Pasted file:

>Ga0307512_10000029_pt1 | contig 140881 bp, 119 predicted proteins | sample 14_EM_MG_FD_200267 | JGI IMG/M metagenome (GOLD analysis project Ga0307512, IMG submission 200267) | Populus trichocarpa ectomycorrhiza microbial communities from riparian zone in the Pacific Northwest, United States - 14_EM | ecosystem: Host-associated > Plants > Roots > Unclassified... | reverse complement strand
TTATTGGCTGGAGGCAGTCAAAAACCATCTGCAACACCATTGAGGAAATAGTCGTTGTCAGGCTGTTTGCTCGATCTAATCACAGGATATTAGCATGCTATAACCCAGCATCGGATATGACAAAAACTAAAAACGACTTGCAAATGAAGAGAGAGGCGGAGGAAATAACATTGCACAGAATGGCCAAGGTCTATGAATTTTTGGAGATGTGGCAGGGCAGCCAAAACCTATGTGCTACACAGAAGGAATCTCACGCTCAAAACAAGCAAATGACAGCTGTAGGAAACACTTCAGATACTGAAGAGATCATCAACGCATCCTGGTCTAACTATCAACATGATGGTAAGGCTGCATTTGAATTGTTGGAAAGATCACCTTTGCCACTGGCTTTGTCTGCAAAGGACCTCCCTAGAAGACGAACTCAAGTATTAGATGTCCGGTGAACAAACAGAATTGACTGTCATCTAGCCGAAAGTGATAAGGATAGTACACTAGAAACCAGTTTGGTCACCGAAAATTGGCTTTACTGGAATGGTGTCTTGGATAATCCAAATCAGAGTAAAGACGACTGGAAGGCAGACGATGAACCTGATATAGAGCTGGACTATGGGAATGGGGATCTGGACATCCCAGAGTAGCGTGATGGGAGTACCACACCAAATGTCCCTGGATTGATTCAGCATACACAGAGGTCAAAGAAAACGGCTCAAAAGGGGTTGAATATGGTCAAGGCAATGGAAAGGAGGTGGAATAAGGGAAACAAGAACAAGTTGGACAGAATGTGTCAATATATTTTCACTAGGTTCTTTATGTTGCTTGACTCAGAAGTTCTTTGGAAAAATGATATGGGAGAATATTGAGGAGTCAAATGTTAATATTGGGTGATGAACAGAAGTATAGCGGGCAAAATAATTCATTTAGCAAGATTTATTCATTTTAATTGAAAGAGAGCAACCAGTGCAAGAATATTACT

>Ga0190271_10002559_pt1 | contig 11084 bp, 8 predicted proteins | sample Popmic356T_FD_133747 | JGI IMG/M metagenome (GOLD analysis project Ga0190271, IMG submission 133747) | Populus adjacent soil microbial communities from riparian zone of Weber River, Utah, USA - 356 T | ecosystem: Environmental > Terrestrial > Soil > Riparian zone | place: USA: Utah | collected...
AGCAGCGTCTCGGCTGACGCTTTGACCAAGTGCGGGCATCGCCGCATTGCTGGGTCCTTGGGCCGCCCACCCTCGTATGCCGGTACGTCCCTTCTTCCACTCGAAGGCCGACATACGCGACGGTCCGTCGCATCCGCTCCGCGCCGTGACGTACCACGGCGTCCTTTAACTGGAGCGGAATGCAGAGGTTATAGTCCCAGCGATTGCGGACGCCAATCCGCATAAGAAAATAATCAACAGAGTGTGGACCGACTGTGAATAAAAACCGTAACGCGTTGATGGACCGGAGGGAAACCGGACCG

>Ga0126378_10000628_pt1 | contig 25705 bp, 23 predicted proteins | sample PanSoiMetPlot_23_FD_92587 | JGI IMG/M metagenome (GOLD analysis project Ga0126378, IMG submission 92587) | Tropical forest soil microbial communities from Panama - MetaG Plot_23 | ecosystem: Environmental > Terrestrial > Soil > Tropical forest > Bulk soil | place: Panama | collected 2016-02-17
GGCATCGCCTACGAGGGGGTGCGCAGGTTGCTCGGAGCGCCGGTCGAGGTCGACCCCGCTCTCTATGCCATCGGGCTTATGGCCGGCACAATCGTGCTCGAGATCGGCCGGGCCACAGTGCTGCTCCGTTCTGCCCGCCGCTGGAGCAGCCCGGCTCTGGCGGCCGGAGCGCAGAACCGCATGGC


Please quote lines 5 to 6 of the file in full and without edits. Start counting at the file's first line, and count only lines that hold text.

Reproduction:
>Ga0126378_10000628_pt1 | contig 25705 bp, 23 predicted proteins | sample PanSoiMetPlot_23_FD_92587 | JGI IMG/M metagenome (GOLD analysis project Ga0126378, IMG submission 92587) | Tropical forest soil microbial communities from Panama - MetaG Plot_23 | ecosystem: Environmental > Terrestrial > Soil > Tropical forest > Bulk soil | place: Panama | collected 2016-02-17
GGCATCGCCTACGAGGGGGTGCGCAGGTTGCTCGGAGCGCCGGTCGAGGTCGACCCCGCTCTCTATGCCATCGGGCTTATGGCCGGCACAATCGTGCTCGAGATCGGCCGGGCCACAGTGCTGCTCCGTTCTGCCCGCCGCTGGAGCAGCCCGGCTCTGGCGGCCGGAGCGCAGAACCGCATGGC